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Iqbal Masih

Biography of a 10-Year-Old Activist


Historical Importance: Iqbal Masih was a young Pakistani boy who was forced into bonded labor at age four. After being freed at age ten, Iqbal became an activist against bonded child labor. He became a martyr for his cause when he was murdered at age 12.

Dates: 1982 -- April 16, 1995

Overview of Iqbal Masih: Iqbal Masih was born in Muridke, a small, rural village outside of Lahore in Pakistan. Shortly after Iqbal's birth, his father, Saif Masih, abandoned the family. Iqbal's mother, Inayat, worked as a housecleaner, but found it difficult to make enough money to feed all her children from her small income.

Iqbal, too young to understand his family's problems, spent his time playing in the fields near his two-room house. While his mom was away at work, his older sisters took care of him. His life changed drastically when he was just four years old.

In 1986, Iqbal's older brother was to be married and the family needed money to pay for a celebration. For a very poor family in Pakistan, the only way to borrow money is to ask a local employer. These employers specialize in this kind of barter, where the employer loans a family money in exchange for the bonded labor of a small child.

To pay for the wedding, Iqbal's family borrowed 600 rupees (about $12) from a man who owned a carpet-weaving business. In return, Iqbal was required to work as a carpet weaver until the debt was paid off. Without being asked or consulted, Iqbal was sold into bondage by his family.

This system of peshgi (loans) is inherently inequitable; the employer has all the power. Iqbal was required to work an entire year without wages in order to learn the skills of a carpet weaver. During and after his apprenticeship, the cost of the food he ate and the tools he used were all added to the original loan. When and if he made mistakes, he was often fined, which also added to the loan.

In addition to these costs, the loan grew ever larger because the employer added interest. Over the years, Iqbal's family borrowed even more money from the employer, which was added to the amount of money Iqbal had to work off. The employer kept track of the loan total. It was not unusual for employers to pad the total, keeping the children in bondage for life. By the time Iqbal was ten years old, the loan had grown to 13,000 rupees (about $260).

The conditions in which Iqbal worked were horrendous. Iqbal and the other bonded children were required to squat upon a wooden bench and bend forward to tie millions of knots into carpets. The children were required to follow a specific pattern, choosing each thread and tying each knot carefully. The children were not allowed to speak to each other. If the children started to daydream, a guard might hit them or they might cut their own hands with the sharp tools they used to cut the thread.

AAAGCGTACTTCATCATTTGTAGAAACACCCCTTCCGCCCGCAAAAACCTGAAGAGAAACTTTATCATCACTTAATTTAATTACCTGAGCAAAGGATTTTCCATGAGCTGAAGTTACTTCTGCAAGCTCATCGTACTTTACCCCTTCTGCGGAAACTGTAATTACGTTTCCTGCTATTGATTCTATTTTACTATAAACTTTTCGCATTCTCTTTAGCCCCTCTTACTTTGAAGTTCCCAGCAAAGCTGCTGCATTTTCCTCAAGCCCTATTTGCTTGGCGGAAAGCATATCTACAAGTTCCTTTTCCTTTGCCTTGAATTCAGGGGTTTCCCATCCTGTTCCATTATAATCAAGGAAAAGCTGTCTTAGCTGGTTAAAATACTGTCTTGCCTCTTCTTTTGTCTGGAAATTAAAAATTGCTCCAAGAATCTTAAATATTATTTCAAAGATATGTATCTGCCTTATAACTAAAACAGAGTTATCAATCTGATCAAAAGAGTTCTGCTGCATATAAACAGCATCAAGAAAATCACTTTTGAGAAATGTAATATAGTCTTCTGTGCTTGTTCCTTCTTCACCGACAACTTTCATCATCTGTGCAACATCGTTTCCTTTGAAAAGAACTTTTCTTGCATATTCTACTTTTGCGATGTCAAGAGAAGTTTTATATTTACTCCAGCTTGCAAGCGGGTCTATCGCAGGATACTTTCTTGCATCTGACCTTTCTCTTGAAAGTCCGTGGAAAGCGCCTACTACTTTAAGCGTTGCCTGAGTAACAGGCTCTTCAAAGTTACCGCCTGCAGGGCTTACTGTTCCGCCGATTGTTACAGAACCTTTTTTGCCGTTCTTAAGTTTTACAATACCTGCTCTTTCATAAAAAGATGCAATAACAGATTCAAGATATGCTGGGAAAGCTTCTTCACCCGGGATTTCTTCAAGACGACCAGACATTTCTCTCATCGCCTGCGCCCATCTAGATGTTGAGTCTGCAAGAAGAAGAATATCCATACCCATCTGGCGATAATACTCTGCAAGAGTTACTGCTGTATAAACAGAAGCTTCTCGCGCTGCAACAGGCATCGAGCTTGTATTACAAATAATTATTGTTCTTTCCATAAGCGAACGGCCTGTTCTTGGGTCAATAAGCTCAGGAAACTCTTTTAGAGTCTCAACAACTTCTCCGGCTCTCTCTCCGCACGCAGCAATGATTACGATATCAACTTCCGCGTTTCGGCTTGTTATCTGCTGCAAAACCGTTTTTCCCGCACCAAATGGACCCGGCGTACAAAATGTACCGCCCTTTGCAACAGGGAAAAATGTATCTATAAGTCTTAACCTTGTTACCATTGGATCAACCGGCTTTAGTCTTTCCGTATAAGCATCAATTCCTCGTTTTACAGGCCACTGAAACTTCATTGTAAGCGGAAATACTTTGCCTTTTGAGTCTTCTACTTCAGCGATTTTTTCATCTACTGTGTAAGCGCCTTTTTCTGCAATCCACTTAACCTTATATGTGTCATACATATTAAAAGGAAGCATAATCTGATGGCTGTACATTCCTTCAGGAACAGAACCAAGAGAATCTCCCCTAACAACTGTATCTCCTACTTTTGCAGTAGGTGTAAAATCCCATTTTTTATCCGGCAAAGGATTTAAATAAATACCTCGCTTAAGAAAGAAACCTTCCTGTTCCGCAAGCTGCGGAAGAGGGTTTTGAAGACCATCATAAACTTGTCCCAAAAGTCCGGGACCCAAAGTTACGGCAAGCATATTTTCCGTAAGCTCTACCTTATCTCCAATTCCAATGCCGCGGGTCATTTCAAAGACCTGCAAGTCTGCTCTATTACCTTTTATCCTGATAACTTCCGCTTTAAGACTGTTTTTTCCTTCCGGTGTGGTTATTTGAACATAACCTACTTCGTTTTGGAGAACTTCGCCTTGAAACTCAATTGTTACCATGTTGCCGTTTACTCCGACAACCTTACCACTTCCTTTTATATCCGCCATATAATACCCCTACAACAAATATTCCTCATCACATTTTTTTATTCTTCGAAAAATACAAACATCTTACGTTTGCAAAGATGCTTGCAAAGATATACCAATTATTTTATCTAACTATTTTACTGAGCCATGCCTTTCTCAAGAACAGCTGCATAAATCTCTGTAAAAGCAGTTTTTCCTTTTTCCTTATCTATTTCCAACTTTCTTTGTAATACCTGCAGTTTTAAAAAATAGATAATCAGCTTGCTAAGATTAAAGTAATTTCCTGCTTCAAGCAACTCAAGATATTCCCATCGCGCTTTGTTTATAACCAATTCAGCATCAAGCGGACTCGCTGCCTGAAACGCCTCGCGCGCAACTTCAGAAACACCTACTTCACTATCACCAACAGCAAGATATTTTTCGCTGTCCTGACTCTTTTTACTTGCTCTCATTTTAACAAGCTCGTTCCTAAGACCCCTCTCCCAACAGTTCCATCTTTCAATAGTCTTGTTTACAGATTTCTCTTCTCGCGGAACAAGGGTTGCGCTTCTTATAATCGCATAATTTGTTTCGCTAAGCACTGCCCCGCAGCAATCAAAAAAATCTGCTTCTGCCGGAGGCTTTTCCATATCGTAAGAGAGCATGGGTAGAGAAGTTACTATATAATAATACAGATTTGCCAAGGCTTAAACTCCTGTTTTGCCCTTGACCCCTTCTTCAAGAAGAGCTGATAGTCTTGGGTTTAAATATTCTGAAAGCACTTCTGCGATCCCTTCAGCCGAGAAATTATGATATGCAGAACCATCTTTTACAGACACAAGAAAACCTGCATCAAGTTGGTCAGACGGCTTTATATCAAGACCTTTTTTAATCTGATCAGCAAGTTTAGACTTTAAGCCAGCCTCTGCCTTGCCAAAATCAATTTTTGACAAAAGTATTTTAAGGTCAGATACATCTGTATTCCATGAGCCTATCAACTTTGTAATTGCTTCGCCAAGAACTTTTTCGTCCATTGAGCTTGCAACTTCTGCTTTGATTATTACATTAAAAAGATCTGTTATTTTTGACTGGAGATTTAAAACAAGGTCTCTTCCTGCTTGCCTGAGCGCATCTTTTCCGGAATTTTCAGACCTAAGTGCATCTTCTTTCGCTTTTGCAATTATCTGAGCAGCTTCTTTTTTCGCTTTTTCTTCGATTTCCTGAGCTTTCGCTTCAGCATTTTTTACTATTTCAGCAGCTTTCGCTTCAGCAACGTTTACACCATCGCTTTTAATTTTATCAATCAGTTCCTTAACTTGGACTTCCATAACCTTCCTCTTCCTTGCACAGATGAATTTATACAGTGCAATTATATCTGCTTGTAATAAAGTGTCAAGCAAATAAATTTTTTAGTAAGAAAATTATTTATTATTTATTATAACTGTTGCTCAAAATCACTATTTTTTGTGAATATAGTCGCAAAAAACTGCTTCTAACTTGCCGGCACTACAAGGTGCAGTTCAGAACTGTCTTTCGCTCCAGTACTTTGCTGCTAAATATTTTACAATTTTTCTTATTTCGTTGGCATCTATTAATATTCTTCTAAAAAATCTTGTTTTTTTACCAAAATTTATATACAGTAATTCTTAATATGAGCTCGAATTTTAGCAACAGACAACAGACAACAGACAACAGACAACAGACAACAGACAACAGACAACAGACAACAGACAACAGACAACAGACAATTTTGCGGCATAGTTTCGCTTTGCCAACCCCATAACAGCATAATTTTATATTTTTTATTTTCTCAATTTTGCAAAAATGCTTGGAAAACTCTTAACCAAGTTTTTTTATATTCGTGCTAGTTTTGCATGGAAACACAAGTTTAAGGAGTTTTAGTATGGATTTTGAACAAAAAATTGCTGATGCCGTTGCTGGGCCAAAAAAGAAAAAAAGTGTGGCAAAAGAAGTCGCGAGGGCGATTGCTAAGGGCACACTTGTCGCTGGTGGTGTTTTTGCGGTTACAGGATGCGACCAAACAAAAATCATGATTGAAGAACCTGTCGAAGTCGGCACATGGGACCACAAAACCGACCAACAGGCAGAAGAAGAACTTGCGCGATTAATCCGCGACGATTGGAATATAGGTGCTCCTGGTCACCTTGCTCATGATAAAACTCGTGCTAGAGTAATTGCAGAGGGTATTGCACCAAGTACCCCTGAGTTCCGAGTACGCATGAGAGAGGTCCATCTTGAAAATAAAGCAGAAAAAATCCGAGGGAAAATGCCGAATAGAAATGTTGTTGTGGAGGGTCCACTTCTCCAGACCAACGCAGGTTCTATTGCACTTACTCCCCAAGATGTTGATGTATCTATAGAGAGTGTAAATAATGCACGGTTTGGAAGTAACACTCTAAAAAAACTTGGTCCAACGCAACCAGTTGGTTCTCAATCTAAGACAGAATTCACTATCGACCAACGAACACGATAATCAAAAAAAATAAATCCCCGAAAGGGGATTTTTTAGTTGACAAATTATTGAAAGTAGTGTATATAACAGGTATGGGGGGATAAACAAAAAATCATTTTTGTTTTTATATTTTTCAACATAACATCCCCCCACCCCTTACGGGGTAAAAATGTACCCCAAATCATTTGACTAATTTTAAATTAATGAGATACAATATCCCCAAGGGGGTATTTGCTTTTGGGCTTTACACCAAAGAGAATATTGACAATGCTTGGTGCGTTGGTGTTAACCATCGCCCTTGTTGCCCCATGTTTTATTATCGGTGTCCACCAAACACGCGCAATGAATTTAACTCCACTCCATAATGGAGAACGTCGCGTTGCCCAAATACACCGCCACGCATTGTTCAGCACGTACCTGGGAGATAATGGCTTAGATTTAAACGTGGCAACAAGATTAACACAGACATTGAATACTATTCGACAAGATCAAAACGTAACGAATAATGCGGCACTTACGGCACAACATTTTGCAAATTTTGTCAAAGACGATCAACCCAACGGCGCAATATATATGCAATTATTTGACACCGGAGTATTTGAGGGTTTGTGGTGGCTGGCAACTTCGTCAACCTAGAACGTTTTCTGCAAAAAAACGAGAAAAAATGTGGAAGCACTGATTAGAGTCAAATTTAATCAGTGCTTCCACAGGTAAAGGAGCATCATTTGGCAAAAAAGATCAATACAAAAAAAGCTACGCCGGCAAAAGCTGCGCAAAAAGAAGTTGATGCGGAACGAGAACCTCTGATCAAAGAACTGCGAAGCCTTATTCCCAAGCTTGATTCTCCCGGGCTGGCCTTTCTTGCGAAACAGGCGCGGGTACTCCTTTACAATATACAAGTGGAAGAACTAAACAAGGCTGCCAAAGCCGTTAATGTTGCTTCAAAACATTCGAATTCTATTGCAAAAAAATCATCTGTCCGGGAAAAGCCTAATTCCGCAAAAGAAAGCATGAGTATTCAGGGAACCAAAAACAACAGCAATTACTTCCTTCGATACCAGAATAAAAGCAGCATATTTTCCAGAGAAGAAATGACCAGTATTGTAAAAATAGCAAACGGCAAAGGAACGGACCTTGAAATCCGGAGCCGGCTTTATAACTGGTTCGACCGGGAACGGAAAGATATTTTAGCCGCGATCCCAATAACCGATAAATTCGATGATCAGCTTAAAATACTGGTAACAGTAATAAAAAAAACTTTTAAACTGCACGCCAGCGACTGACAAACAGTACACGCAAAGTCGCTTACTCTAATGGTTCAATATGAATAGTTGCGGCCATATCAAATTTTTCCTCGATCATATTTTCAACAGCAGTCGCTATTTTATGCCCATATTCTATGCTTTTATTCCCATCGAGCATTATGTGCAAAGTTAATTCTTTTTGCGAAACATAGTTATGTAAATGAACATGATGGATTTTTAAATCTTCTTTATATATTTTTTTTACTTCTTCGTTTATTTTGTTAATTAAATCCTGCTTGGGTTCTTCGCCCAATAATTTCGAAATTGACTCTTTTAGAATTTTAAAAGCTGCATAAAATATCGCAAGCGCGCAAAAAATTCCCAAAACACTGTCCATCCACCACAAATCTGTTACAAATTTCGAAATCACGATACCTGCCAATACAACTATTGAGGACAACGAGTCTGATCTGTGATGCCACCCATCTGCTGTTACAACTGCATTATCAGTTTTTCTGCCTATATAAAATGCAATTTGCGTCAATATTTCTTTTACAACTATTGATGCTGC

Iqbal worked six days a week, at least 14 hours a day. The room in which he worked was stifling hot, because the windows could not be opened in order to protect the quality of the wool. Only two light bulbs dangled above the young children.

If the children talked back, ran away, were homesick, or were physically sick, they were punished. Punishment included severe beatings, being chained to their loom, extended periods of isolation in a dark closet, and being hung upside down. Iqbal often did these things and received numerous punishments. For all this, Iqbal was paid 60 rupees (about 20 cents) a day after his apprenticeship had ended.

After working six years as a carpet weaver, Iqbal one day heard about a meeting of the Bonded Labor Liberation Front (BLLF) which was working to help children like Iqbal. After work, Iqbal snuck away to attend the meeting. At the meeting, Iqbal learned that the Pakistani government had outlawed peshgi in 1992. In addition, the government cancelled all outstanding loans to these employers.

Shocked, Iqbal knew he wanted to be free. He talked to Eshan Ullah Khan, president of the BLLF, who helped him get the paperwork he needed to show his employer that he should be free. Not content to just be free himself, Iqbal worked to also get his fellow workers free.

Once free, Iqbal was sent to a BLLF school in Lahore. Iqbal studied very hard, finishing four years of work in just two. At the school, Iqbal's natural leadership skills became increasingly apparent and he became involved in demonstrations and meetings that fought against bonded child labor. He once pretended to be one of a factory's workers so that he could question the children about their work conditions. This was a very dangerous expedition, but the information he gathered helped close down the factory and free hundreds of children.

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